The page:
Interested in joining Science Scope's Manuscript Review Panel? If so, please email a copy of your resume or a short note describing your background to managing editor Ken Roberts at firstname.lastname@example.org.
Science Scope is NSTA's peer-reviewed journal for middle level and junior high school science teachers.
News from Texas Instruments
The BulleTIn Board Blog is a must-read for updates on TI technology and activities, tips for student success, thought leadership in education, and more fun stuff. Classroom teachers and education experts contribute to the blog, so you can rely on it for information you can really use.
A research project through the Rutgers University Graduate School of Education is looking for formal and nonformal educators of all subjects to take a 30 minute anonymous online survey.
They are also looking for educators willing to participate in an additional 1-hour interview (and be compensated with a $50 gift card).
To take the survey, go to TELA Rutgers or copy and paste the address below:
For more information about the research project or participating, please contact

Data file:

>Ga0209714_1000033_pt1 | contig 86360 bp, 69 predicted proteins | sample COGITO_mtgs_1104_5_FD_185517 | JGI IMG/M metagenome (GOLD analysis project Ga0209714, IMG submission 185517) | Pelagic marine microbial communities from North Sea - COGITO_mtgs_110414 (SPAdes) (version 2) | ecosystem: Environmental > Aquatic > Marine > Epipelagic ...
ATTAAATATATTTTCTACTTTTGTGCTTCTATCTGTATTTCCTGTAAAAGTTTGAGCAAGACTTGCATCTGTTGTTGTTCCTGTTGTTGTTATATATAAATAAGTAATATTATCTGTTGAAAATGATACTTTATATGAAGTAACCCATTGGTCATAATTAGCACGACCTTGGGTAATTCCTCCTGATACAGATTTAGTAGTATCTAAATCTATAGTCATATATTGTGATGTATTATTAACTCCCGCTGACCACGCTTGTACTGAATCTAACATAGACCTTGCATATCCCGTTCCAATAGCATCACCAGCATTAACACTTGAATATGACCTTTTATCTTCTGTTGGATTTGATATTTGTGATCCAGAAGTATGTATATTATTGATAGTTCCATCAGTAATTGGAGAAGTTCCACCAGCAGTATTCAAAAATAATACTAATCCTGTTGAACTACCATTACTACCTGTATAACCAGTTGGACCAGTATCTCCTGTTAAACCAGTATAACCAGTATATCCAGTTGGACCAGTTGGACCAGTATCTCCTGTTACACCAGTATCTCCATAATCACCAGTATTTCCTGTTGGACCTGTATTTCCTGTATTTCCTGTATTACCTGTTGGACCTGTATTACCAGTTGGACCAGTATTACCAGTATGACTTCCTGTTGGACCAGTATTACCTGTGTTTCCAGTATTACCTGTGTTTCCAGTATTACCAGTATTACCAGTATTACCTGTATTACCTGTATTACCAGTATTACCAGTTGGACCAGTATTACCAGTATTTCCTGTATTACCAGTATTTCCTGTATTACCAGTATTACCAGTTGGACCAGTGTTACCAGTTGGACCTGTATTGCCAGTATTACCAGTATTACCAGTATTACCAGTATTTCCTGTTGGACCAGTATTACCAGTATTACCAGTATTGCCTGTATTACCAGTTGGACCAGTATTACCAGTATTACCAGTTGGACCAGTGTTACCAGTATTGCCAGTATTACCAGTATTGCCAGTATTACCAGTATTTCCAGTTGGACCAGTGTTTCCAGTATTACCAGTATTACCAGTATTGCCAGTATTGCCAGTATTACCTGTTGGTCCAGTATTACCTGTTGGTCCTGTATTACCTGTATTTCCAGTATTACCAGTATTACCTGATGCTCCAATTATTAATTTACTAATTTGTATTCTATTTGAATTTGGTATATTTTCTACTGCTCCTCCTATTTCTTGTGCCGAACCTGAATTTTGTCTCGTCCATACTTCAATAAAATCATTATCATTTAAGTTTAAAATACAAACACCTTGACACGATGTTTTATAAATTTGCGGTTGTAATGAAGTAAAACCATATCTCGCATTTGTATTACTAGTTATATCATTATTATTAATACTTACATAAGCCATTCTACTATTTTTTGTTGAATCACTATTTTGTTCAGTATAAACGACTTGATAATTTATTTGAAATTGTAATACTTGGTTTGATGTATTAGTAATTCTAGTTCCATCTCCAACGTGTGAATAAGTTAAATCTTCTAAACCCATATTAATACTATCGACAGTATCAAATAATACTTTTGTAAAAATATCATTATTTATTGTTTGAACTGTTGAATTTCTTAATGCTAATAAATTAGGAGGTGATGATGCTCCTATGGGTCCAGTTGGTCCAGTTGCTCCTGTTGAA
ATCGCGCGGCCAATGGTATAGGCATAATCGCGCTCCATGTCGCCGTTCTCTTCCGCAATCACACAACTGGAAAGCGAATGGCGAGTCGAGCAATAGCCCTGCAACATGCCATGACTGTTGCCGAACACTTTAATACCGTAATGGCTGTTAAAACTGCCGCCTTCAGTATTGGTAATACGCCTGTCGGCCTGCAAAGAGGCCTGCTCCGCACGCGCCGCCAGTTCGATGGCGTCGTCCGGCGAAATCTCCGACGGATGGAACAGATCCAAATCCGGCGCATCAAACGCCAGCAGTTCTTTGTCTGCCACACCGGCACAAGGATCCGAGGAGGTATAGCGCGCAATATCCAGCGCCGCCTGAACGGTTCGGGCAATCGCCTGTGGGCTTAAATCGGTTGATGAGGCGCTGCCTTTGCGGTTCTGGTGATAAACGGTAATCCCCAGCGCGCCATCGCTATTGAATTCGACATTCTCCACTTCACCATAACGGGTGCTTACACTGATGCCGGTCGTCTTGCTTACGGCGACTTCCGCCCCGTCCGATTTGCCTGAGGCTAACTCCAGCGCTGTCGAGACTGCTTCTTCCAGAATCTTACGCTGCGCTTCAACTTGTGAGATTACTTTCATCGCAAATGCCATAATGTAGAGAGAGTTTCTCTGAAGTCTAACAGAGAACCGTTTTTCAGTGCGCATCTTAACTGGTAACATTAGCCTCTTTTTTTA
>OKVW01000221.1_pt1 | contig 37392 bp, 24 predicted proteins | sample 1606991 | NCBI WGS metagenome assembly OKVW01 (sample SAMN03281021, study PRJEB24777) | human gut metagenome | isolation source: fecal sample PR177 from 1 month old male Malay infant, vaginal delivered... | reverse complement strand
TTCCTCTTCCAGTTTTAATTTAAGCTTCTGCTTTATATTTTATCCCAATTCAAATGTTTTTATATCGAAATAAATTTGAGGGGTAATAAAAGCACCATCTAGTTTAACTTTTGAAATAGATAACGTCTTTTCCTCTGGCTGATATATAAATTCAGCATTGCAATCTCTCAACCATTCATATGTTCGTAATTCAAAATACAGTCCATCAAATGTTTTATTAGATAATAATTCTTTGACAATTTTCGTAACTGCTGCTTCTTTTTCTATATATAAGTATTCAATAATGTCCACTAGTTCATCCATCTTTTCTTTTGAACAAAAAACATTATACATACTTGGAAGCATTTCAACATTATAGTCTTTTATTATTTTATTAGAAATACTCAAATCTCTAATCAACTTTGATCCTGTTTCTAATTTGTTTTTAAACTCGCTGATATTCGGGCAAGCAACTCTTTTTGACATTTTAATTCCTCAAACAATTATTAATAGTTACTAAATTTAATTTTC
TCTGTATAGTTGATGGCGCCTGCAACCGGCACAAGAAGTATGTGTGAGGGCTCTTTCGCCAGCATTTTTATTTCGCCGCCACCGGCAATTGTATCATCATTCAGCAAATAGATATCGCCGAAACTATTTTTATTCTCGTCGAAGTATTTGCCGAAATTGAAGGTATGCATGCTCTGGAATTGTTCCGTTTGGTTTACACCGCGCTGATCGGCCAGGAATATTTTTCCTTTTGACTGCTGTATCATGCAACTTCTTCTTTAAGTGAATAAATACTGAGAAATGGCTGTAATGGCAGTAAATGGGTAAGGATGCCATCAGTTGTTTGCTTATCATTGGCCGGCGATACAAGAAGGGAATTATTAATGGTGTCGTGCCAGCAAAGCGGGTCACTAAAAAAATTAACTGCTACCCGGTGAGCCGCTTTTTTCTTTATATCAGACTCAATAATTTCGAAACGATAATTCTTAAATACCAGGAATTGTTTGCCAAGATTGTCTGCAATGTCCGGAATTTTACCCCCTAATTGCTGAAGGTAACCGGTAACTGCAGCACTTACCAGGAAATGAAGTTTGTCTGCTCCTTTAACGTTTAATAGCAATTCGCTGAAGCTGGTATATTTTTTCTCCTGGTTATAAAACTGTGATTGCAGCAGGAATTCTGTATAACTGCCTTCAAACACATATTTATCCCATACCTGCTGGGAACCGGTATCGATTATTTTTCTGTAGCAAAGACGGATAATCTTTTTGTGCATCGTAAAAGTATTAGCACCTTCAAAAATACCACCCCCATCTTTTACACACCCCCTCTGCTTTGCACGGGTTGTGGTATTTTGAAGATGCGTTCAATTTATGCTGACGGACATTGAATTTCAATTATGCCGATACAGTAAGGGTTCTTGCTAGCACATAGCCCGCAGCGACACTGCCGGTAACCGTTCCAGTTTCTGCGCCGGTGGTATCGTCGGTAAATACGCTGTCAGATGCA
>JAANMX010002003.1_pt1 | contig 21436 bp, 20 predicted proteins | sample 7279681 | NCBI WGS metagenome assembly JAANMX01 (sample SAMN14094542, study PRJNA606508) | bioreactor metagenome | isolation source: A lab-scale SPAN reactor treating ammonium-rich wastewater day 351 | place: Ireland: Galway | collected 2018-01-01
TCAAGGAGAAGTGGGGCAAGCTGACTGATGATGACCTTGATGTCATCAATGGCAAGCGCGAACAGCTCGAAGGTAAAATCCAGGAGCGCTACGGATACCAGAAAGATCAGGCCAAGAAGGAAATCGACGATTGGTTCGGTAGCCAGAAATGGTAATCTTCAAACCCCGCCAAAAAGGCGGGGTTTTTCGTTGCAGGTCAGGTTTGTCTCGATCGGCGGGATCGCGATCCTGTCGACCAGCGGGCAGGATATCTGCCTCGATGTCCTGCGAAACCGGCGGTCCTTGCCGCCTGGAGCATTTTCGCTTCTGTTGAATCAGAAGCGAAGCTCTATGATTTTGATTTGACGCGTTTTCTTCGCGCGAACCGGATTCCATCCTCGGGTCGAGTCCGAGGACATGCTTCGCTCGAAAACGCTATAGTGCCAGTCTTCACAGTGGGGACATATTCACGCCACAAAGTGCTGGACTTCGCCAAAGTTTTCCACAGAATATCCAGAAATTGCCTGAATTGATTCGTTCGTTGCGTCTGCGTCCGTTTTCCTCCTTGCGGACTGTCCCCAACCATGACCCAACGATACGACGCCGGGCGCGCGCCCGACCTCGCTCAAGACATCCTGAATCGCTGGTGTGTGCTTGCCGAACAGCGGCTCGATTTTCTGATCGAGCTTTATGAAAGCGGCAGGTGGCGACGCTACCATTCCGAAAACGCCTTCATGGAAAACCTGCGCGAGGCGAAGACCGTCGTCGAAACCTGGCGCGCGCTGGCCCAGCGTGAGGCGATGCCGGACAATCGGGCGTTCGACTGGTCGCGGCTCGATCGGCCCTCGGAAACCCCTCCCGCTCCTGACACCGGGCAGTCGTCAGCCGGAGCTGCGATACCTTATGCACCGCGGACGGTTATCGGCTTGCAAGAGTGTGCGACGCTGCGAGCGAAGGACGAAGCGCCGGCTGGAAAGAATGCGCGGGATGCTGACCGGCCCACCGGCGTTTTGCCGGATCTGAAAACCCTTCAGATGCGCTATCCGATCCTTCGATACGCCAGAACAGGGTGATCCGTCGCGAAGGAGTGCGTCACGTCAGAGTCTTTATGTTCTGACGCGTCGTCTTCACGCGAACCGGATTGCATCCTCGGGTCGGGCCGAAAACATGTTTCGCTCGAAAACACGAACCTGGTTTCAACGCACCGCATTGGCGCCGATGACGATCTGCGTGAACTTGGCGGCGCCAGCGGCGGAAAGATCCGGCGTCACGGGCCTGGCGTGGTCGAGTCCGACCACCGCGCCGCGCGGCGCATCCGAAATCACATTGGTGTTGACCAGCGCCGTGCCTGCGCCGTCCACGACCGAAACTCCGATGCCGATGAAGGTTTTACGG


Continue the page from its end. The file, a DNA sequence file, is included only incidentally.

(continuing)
NSTA Executive Director David Evans will serve with 18 distinguished representatives from business, industry and academia on the new advisory panel appointed by the National Science Foundation to encourage U.S. scientific and technological innovations in education. The STEM Education Advisory Panel will advise a federal panel on matters related to STEM education and update the 2013-2018 Federal STEM Education Five-Year Strategic Plan, which was developed to improve the efficiency, coordination and impact of federally supported STEM education investments. Two NSTA/NCTM STEM Teacher Ambassadors— K. Renae Pullen and Bruce Wellman—and former NSTA President and Toshiba/NSTA ExploraVision co-creator Arthur Eisenkraft were also nominated to serve on the panel. Read more about the National STEM Education Advisory Panel here.